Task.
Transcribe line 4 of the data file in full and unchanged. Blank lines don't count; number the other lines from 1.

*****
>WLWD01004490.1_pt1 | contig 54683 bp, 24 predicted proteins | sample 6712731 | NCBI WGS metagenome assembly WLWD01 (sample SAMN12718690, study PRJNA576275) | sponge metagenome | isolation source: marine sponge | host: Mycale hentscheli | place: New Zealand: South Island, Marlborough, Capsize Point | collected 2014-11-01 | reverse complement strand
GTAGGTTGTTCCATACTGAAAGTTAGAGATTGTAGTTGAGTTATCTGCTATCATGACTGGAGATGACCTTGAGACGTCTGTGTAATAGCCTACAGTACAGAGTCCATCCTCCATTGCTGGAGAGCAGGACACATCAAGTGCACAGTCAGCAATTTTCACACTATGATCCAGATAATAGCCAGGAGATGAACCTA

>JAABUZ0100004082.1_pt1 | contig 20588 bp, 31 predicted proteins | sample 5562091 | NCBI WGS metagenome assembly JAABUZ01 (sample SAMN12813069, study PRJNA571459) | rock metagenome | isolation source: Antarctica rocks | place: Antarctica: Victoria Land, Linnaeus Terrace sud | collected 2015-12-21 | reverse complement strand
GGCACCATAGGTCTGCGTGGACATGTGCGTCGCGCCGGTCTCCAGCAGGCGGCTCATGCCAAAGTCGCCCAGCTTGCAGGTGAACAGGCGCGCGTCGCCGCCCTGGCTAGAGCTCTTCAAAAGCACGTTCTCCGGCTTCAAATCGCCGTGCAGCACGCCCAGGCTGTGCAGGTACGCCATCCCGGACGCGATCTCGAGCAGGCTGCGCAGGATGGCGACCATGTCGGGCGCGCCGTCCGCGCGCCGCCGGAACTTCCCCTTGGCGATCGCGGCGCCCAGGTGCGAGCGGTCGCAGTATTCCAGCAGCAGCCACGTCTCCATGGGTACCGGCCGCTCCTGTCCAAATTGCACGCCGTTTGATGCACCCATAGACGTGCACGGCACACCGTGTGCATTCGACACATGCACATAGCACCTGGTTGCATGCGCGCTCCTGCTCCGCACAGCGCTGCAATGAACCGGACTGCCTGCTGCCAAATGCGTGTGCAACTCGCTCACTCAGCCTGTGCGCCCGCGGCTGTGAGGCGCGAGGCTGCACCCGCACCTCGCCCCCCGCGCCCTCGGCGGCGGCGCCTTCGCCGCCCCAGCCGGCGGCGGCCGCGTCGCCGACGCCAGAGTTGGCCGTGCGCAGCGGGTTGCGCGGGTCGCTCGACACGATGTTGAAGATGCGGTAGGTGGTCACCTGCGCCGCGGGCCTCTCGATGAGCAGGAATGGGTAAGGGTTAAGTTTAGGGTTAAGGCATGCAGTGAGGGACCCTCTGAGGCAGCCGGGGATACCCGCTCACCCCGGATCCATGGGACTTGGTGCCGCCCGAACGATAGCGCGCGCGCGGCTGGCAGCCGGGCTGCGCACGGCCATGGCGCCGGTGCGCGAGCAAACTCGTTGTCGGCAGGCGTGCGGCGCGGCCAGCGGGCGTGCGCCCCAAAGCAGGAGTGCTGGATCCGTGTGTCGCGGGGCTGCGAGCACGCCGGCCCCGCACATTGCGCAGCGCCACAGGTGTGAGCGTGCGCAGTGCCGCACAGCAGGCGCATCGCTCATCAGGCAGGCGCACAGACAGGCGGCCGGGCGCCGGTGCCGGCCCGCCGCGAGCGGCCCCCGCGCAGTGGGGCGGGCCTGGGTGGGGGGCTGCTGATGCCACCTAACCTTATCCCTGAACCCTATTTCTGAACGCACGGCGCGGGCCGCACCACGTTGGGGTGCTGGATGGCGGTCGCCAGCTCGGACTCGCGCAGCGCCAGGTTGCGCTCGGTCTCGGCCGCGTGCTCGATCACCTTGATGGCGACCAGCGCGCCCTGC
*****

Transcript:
GGCACCATAGGTCTGCGTGGACATGTGCGTCGCGCCGGTCTCCAGCAGGCGGCTCATGCCAAAGTCGCCCAGCTTGCAGGTGAACAGGCGCGCGTCGCCGCCCTGGCTAGAGCTCTTCAAAAGCACGTTCTCCGGCTTCAAATCGCCGTGCAGCACGCCCAGGCTGTGCAGGTACGCCATCCCGGACGCGATCTCGAGCAGGCTGCGCAGGATGGCGACCATGTCGGGCGCGCCGTCCGCGCGCCGCCGGAACTTCCCCTTGGCGATCGCGGCGCCCAGGTGCGAGCGGTCGCAGTATTCCAGCAGCAGCCACGTCTCCATGGGTACCGGCCGCTCCTGTCCAAATTGCACGCCGTTTGATGCACCCATAGACGTGCACGGCACACCGTGTGCATTCGACACATGCACATAGCACCTGGTTGCATGCGCGCTCCTGCTCCGCACAGCGCTGCAATGAACCGGACTGCCTGCTGCCAAATGCGTGTGCAACTCGCTCACTCAGCCTGTGCGCCCGCGGCTGTGAGGCGCGAGGCTGCACCCGCACCTCGCCCCCCGCGCCCTCGGCGGCGGCGCCTTCGCCGCCCCAGCCGGCGGCGGCCGCGTCGCCGACGCCAGAGTTGGCCGTGCGCAGCGGGTTGCGCGGGTCGCTCGACACGATGTTGAAGATGCGGTAGGTGGTCACCTGCGCCGCGGGCCTCTCGATGAGCAGGAATGGGTAAGGGTTAAGTTTAGGGTTAAGGCATGCAGTGAGGGACCCTCTGAGGCAGCCGGGGATACCCGCTCACCCCGGATCCATGGGACTTGGTGCCGCCCGAACGATAGCGCGCGCGCGGCTGGCAGCCGGGCTGCGCACGGCCATGGCGCCGGTGCGCGAGCAAACTCGTTGTCGGCAGGCGTGCGGCGCGGCCAGCGGGCGTGCGCCCCAAAGCAGGAGTGCTGGATCCGTGTGTCGCGGGGCTGCGAGCACGCCGGCCCCGCACATTGCGCAGCGCCACAGGTGTGAGCGTGCGCAGTGCCGCACAGCAGGCGCATCGCTCATCAGGCAGGCGCACAGACAGGCGGCCGGGCGCCGGTGCCGGCCCGCCGCGAGCGGCCCCCGCGCAGTGGGGCGGGCCTGGGTGGGGGGCTGCTGATGCCACCTAACCTTATCCCTGAACCCTATTTCTGAACGCACGGCGCGGGCCGCACCACGTTGGGGTGCTGGATGGCGGTCGCCAGCTCGGACTCGCGCAGCGCCAGGTTGCGCTCGGTCTCGGCCGCGTGCTCGATCACCTTGATGGCGACCAGCGCGCCCTGC